The calls began about a year ago.
"It started out with a lady who was in Lagos, Nigeria, wanting to fall in love with me," says Douglas (not his real name).
Douglas lives in a mid-sized city in eastern Canada.
- CRA phone scam uses fear of tax man to swindle 'not so smart' Canadians
- Online romance scam cost 7 women $1.5M, police say
- Stock fraud scams tough to combat in internet age
He's in his late 60s, divorced, suffers from a host of health problems, including anxiety and depression, for which he is on medication.
"I was very vulnerable," he says. That's an understatement.
The scammers' demands
Douglas gave the woman money for airfare, then for medical expenses, then to replace what she said was taken in a robbery.
Then someone else called and told Douglas his computer was infected. So he gave them money to fix it.
Then someone else called and told him they would get his money back, for a fee. So he sent them the fee.
"I had about five different people calling. 'Send me money, send me money and we'll send you money' and all of this s--t. And I fell for it."
Over the course of 12 months, Douglas says he sent so much money by wire transfer for various scams that he was banned by Western Union and MoneyGram.
Then the people on the phone told Douglas to use his middle name for the transfers so he could send even more.
In all, Douglas says, he is out more than $32,000. He's a pensioner, he ran up a line of credit and had to use his RRSP to pay it off.
"I'm so embarrassed, it's unbelievable," he says.
The Scam Tracker tool
This is just the sort of situation the Better Business Bureau is hoping to prevent with the launch of the Canadian version of its BBB Scam Tracker.
Scam Tracker is a free, online searchable and mappable database of all the scams reported to the BBB.
"It's a hot map that will identify scams as they're reported in real time, they will show the number of reported scams, where geographically they're hitting and where they're trending," says Mary Power, president and CEO of the Council of Better Business Bureaus, in an interview from Washington, D.C.
"This tool allows technology to give consumers (access to) quicker information, better information, and trends so that they can protect themselves."
Up and running in the U.S. since February, and with all Canadian BBBs also now collecting information from consumers and processing data, it's now operating in this country. The BBB says the data is shared with law enforcement agencies.
Scams searchable by type and location
The tool allows consumers who suspect they're being targeted to search by type of scam as well as by geographic location.
The BBB says they expect the number of scams reported to rise exponentially once more people find out about the site. They're currently getting about 1,000 scams reported each month in North America and are already spotting trends.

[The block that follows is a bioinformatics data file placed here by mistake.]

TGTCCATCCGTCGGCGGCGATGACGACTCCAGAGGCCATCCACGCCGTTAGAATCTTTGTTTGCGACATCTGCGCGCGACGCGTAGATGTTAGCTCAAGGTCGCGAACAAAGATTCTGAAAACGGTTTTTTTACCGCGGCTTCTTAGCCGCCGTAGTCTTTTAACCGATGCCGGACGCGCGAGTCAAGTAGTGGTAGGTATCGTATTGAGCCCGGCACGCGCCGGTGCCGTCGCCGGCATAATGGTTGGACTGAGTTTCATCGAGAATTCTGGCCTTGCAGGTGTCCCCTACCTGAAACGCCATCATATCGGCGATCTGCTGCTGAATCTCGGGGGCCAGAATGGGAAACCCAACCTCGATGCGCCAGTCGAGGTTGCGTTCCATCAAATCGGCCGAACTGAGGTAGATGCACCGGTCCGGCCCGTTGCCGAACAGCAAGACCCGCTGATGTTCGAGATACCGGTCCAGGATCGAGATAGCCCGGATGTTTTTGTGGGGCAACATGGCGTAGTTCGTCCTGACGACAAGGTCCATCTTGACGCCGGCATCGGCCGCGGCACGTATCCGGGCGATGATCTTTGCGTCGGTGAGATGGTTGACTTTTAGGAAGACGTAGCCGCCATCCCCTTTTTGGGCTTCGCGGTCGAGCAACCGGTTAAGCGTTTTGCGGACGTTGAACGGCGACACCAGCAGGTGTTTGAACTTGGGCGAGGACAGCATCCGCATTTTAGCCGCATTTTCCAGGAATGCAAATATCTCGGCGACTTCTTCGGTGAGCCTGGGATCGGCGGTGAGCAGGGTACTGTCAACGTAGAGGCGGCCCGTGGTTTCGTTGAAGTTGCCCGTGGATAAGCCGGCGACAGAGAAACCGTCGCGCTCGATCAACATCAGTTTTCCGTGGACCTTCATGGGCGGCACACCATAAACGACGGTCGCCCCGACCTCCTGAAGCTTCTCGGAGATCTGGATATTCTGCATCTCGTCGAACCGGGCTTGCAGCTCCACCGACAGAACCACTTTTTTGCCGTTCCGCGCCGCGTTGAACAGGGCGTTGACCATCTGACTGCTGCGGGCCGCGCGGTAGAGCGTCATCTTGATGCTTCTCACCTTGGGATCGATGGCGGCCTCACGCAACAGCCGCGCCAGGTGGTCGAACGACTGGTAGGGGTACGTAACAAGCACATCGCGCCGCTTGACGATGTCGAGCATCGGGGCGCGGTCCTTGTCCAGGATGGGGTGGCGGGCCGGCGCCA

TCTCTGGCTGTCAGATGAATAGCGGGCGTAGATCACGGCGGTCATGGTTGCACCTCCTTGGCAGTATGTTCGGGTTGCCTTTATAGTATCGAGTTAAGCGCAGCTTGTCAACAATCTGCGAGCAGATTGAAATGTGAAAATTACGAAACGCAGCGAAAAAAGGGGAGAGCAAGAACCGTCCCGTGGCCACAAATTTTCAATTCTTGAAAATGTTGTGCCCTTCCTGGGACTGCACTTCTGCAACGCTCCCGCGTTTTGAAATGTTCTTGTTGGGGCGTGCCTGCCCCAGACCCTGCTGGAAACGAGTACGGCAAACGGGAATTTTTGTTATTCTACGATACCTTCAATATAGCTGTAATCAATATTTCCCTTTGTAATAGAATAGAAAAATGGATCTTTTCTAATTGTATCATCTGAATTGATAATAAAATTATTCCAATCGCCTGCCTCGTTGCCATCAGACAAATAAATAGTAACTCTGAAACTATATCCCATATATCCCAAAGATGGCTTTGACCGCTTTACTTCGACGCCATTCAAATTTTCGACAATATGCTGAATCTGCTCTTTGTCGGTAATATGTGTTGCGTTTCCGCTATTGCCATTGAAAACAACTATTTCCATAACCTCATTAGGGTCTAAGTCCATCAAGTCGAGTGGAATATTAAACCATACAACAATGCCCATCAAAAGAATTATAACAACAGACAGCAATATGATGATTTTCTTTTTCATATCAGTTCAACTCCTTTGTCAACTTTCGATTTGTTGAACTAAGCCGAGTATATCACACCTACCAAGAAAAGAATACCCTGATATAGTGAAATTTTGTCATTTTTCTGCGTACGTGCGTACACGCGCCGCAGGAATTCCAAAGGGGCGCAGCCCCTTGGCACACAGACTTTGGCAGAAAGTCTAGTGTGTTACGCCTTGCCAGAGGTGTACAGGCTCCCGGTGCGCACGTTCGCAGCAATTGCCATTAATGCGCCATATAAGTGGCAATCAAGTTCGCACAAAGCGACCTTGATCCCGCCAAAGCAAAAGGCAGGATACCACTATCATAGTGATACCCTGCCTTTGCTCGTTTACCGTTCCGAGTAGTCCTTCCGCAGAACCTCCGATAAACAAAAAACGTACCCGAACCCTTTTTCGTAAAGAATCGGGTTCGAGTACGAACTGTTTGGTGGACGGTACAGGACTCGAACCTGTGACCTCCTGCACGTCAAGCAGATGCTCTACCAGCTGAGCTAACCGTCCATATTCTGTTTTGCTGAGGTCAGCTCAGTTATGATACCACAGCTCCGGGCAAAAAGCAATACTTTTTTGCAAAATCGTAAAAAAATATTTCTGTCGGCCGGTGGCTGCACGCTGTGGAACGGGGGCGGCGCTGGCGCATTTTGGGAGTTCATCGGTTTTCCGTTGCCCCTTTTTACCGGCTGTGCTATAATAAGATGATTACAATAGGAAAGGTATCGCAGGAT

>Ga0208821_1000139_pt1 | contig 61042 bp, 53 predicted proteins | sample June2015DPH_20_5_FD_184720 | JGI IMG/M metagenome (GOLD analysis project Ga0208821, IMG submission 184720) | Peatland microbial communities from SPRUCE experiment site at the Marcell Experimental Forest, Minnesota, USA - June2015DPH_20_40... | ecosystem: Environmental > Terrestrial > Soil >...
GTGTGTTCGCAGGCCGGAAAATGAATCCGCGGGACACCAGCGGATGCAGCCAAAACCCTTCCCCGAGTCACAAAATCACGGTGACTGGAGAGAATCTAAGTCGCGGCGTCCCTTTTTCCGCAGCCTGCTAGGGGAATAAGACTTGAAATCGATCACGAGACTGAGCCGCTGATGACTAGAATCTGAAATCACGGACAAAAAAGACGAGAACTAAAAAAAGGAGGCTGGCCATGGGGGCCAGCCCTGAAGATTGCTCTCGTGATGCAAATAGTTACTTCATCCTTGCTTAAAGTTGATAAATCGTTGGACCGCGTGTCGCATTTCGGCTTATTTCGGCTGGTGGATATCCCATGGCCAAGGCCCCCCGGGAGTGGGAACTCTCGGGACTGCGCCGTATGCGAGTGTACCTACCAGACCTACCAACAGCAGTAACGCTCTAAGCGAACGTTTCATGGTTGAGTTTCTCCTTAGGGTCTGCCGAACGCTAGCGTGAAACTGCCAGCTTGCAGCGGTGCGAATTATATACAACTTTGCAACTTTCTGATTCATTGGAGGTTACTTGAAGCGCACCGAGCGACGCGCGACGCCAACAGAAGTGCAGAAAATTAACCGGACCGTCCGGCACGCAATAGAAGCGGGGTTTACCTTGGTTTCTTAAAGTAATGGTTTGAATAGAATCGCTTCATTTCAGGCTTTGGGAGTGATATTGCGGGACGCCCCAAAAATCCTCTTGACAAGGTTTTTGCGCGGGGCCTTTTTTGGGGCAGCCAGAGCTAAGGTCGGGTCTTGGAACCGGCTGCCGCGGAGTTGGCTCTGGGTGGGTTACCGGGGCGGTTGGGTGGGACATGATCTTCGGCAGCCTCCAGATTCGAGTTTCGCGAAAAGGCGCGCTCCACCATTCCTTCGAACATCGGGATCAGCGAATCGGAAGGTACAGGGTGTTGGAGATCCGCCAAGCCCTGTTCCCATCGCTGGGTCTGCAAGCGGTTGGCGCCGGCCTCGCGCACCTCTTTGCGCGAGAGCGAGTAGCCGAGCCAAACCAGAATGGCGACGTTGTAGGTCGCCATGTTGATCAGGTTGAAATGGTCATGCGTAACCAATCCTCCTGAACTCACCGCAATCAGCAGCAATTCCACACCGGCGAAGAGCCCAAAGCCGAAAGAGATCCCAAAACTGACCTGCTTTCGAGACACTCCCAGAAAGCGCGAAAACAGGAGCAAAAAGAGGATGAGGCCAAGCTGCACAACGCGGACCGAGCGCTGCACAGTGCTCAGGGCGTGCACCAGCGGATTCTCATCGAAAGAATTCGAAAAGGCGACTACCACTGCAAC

"There are one or two hot scams per area. But there are also a lot small scams in one area then they quickly move to another area." says Power, who says the CRA scam is fast becoming the hottest type of scam on the Canadian section of the map.
"One of the greatest benefits is we can see where they're heading. So if there's a scam directed at elderly folks in the Toronto area and then all of a sudden we see them pop up in Vancouver, the BBB there can send out warnings and alert that population."
"It looks like a fantastic idea." says Daniel Williams of the Canadian Anti-Fraud Centre
The CAFC, which works with the RCMP, receives more than 50,000 telephone calls and more than 400,000 emails about scams every year.
Many of the scams originate overseas, making them a challenge for law enforcement, so educating the public takes on even greater importance.
Scammers just won't stop
Williams says the really big phone fraud operations — of which Douglas repeatedly fell victim to — are mostly based in India and use two main techniques to find their victims. Some simply go alphabetically through an online phone book.
"Then there are others who go by geographic location. They'll hit everybody in a community," Williams says.
"With the geographic one, that one makes a lot of sense where they want to be giving the victim detailed information on where to go to send their money. Cause you know, why look up a (money transfer or post office) location in New Brunswick and then a new location in Winnipeg?"
"Get the one in New Brunswick and then hit everybody, or a fair number of people close to that so that they can give them the information without doing the extra work."
Williams also says once a victim falls for a scam, they're in the scammers' system. The calls increase in number and the scams become more elaborate and complex.
"We've pretty well never seen a case where the suspects give up on a victim who is a proven source of money. They really don't have it in them to leave you alone," Williams says.
Finally figured it out
Douglas didn't realize he'd been scammed until one of the callers tried impersonating a member of the Better Business Bureau of New Jersey.
He called the BBB there and found out the truth.
He also found out about the bureau's Scam Tracker tool and says if had he been aware of it earlier, he might have recognized what was happening to him.
Even now he says the calls are still coming, sometimes half a dozen or more a day. But he insists he's learned his lesson and won't send anymore money, no matter what the story.
"Oh s--t no, Aaron. I don't have it. I'm just surviving as it is," he says.
Got a consumer issue? Contact Aaron Saltzman @ firstname.lastname@example.org
And follow Aaron on twitter https://twitter.com/cbcsaltzman